All of the invention examples, however, gave lower b* values (more negative) than all of the comparative examples which indicated significantly less IR colorant stain for coatings containing the sulfonic acid colorants. The CIE b* value is a sensitive measure of IR stain in a cyan because it represents the yellow/blue axis where a positive shift would indicate an increase in yellow components, and a negative shift indicates a decrease in yellow components. The cyan colorants coated in the invention examples gave b* values close to -40, thus demonstrating the great improvement in color purity provided by the anionic IR colorants and their amine salts cited in this invention.

Additional analysis of the results for two selected examples C-2 and I-9 was carried out by measuring the reflectance curves of transfers having equal measured Status T density and comparing their optical densities at 830 and 465 nm.

              TABLE 2______________________________________        Absorption at                   Absorption atElement      830 nm     465 nm______________________________________C-2          0.63       0.27I-9          0.24       0.21______________________________________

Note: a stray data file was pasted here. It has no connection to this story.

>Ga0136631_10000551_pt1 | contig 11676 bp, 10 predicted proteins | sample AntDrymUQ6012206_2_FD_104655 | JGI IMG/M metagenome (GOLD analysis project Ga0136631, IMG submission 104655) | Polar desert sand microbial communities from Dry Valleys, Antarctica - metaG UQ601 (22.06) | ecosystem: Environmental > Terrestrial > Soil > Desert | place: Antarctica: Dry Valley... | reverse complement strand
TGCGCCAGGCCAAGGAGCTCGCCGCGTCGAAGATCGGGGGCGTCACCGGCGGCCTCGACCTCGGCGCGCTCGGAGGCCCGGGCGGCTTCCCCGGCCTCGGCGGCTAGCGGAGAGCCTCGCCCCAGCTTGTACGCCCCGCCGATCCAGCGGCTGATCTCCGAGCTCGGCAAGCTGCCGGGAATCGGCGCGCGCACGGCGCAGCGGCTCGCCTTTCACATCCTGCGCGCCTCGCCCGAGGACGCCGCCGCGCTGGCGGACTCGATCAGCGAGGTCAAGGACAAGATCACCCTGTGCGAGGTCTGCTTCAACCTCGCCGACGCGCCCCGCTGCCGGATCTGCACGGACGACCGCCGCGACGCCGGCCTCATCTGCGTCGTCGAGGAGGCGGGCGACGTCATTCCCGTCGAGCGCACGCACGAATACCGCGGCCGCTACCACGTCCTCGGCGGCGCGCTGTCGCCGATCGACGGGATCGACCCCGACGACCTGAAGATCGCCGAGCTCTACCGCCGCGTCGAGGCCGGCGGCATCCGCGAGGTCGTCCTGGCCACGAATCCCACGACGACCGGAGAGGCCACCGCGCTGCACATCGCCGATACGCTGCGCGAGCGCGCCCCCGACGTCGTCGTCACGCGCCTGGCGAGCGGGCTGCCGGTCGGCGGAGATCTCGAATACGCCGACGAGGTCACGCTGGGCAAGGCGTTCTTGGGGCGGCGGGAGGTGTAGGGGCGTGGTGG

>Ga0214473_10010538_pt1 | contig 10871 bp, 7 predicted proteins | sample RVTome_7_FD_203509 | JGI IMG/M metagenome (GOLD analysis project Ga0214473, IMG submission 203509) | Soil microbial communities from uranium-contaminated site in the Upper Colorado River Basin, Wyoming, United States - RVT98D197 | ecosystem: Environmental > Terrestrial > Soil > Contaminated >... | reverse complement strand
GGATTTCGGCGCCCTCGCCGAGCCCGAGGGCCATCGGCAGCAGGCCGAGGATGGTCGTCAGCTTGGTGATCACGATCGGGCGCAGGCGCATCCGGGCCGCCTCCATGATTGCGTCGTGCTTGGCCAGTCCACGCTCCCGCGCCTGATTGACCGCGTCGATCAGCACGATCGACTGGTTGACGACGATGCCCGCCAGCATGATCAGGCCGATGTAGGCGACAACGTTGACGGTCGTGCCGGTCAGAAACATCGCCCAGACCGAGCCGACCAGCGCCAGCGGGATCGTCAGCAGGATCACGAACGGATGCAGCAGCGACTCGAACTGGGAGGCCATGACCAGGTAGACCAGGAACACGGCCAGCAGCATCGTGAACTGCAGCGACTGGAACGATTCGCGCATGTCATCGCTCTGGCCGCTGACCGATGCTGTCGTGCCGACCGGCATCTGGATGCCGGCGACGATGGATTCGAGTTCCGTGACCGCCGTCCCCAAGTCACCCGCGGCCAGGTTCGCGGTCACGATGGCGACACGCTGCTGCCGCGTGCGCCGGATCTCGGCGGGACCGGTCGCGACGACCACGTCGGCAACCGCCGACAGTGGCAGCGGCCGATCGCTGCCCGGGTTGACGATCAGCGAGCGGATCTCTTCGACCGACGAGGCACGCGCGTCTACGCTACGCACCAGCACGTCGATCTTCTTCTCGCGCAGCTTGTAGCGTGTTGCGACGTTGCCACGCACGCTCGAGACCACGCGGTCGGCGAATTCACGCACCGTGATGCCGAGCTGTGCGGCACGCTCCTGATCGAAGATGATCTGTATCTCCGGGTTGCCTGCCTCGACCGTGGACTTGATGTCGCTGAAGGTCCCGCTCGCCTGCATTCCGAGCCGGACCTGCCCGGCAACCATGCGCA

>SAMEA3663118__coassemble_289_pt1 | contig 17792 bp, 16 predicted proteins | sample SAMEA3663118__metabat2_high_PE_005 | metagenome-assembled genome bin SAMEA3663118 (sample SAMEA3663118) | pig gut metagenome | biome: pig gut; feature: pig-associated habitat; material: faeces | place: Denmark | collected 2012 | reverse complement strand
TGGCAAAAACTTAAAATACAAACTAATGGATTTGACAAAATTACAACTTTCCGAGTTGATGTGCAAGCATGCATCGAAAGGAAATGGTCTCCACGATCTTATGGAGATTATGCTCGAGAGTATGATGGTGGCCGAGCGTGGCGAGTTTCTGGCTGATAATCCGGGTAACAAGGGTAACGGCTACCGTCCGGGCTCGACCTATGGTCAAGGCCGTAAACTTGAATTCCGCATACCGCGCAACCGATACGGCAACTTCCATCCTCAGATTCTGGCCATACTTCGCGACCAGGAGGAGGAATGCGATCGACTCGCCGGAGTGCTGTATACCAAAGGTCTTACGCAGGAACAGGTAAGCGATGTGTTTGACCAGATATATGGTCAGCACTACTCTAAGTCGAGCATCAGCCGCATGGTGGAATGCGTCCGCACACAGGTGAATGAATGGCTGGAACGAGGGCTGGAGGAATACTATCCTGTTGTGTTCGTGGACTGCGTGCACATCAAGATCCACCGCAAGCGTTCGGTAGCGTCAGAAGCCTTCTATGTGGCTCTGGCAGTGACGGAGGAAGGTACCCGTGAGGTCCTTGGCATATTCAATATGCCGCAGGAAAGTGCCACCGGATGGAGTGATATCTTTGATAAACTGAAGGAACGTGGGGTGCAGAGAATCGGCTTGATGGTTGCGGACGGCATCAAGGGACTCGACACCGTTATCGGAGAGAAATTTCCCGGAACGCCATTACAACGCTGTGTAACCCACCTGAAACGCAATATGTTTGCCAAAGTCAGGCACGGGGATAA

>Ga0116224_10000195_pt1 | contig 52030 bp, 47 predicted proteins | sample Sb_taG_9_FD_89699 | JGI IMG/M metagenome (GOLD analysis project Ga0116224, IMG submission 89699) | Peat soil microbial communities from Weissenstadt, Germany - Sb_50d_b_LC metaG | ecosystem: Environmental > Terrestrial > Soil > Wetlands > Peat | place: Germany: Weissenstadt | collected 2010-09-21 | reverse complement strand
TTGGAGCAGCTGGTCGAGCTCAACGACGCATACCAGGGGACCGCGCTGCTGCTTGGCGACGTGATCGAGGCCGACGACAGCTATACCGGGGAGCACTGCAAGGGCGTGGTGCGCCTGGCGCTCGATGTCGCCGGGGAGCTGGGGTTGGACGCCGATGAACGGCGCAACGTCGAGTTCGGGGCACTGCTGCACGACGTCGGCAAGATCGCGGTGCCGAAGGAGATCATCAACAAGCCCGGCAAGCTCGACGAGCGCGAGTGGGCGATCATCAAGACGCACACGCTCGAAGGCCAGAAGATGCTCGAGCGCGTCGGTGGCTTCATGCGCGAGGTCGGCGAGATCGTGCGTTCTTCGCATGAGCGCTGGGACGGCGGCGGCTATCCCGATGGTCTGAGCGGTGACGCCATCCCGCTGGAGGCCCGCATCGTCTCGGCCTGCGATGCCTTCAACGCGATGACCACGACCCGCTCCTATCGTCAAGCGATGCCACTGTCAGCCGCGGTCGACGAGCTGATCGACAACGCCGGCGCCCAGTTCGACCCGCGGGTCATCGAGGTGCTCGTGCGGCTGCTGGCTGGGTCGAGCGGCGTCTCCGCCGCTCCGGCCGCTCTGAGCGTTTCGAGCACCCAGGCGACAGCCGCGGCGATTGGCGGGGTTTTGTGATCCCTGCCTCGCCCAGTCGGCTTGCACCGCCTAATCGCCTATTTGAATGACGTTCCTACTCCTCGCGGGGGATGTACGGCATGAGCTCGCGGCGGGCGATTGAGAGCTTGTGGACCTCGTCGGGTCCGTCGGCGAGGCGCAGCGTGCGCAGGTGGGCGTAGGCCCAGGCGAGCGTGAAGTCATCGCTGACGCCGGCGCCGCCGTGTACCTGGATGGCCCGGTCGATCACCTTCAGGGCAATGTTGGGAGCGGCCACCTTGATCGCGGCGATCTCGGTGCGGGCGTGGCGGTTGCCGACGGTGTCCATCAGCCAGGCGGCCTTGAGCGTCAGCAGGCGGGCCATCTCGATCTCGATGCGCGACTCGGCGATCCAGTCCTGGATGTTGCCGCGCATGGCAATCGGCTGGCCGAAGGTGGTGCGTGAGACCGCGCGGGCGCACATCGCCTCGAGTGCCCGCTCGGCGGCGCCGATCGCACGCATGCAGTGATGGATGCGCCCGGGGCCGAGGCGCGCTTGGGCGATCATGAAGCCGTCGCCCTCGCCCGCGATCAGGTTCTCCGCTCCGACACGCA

The above results show that more IR colorant and/or decomposition products are transferred for the control sample than for the sample of the invention.

The invention has been described in detail with particular reference to preferred embodiments thereof, but it will be understood that variations and modifications can be effected within the spirit and scope of the invention.

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Referenced by
Citing PatentFiling datePublication dateApplicantTitle
US6187502Jan 28, 2000Feb 13, 2001Eastman Kodak CompanyStabilizer for infrared-absorbing cyanine colorant for laser-colorant transfer
US6294308Oct 15, 1999Sep 25, 2001E. I. Du Pont De Nemours And CompanyThermal imaging process and products using image rigidification
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US8178282Jun 20, 2006May 15, 2012Agfa Graphics NvHeat-sensitive imaging element
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US9249307Aug 10, 2012Feb 2, 2016Pierce Biotechnology, Inc.Benzocyanine compounds
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Classifications
U.S. Classification503/227, 428/913, 430/944, 428/914, 430/964, 430/201
International ClassificationB41M5/46, B41M5/035, B41M5/388, B41M5/39, B41M5/392, B41M5/382, B41M5/385
Cooperative ClassificationY10S428/914, Y10S430/165, Y10S428/913, Y10S430/145, B41M5/3854, B41M5/465
European ClassificationB41M5/46B